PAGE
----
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Dr. Sajal Das, the Daniel St. Clair Endowed Chair of Computer Science at Missouri S&T, is collaborating with researchers from the University of Oregon and the University of North Texas on a project titled “Cyberinfrastructure for Accelerating Innovation in Network Dynamics,” or CANDY. The project is funded through a four-year, $2.5 million grant from the National Science Foundation.
S&T researchers are developing a new approach for updating dynamic networks – like those used to track viruses, connect people on social media and coordinate transportation systems – that they say is the first scalable, expandable and user-friendly solution to analyze who is using the network, where they are, and what information and channels they access. Software programs that analyze static networks are available, but researchers say a lack of cyberinfrastructure hampers innovative research in large-scale, complex, dynamic networks.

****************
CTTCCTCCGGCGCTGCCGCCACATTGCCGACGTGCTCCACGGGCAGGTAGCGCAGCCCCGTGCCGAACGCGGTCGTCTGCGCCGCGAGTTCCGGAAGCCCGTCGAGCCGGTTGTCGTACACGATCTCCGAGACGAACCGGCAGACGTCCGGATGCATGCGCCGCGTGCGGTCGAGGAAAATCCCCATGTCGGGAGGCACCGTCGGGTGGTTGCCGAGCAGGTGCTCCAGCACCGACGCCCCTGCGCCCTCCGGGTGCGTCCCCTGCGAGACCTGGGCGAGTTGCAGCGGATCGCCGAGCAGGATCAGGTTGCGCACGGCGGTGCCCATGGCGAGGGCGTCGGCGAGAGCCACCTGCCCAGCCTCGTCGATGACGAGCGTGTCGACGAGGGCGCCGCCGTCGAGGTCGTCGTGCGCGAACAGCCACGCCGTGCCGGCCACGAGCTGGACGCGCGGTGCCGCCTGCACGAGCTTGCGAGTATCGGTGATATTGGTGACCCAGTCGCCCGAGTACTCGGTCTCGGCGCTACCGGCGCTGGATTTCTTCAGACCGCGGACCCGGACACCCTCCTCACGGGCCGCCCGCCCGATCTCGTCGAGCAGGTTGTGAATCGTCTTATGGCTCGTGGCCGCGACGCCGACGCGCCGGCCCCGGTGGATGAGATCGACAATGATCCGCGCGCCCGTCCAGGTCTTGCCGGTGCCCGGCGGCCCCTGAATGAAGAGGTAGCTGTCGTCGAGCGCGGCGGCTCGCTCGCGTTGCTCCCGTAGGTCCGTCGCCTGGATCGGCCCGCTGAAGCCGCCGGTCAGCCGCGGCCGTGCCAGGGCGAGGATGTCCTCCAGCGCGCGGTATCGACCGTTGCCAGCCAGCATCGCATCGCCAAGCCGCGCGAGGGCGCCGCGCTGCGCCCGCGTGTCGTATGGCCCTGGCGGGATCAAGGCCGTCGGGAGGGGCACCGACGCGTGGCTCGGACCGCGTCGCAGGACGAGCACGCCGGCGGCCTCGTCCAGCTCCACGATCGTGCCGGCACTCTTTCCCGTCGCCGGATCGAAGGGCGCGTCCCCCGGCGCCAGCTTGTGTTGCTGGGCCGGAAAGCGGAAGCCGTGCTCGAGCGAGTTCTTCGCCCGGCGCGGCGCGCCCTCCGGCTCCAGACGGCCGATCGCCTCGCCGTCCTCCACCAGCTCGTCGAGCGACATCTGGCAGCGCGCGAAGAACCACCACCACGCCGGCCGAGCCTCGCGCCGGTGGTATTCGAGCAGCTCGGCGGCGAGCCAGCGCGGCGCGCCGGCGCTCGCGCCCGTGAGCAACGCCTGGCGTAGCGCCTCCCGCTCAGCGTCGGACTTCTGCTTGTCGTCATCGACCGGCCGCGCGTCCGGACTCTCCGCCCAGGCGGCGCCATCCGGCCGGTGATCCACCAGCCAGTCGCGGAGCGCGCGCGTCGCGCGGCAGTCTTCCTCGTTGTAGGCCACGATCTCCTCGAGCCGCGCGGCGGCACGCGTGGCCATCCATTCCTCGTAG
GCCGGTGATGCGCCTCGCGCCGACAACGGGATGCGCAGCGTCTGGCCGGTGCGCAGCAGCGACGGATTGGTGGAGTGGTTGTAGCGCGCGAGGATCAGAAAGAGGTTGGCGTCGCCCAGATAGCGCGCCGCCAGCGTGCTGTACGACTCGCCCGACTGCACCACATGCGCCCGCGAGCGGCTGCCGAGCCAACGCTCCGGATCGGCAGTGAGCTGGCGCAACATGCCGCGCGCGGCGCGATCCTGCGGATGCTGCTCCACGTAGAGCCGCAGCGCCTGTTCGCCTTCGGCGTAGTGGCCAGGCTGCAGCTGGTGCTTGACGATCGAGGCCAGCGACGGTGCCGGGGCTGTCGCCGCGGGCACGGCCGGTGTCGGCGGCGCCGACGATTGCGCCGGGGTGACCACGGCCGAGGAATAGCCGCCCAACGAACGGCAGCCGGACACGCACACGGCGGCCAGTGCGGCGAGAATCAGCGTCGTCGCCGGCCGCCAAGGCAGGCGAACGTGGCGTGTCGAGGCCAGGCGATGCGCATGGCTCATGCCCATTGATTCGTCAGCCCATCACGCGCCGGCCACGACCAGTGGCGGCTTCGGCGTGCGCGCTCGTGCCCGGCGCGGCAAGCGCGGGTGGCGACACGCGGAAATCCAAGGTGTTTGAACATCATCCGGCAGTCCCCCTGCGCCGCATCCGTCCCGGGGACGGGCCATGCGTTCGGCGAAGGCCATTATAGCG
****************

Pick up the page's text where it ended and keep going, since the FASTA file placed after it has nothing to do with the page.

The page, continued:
Das describes dynamic networks modeled as nodes and links. Your cell phone is a node, but unless you make a network connection, there is no link. If you switch off your phone or the battery dies, there is no longer a node. He says nodes and links come and go, making network management complex and challenging.
“The networks change all the time,” Das says. “Say there’s a disaster or a St. Louis Cardinals game or an accident, and people connect to get information. We don’t know how many people will be on a network at any given time. Similarly, for coronavirus tracing, it’s hard to know how many virus-infected people will come in contact at any given time within a proximity.”
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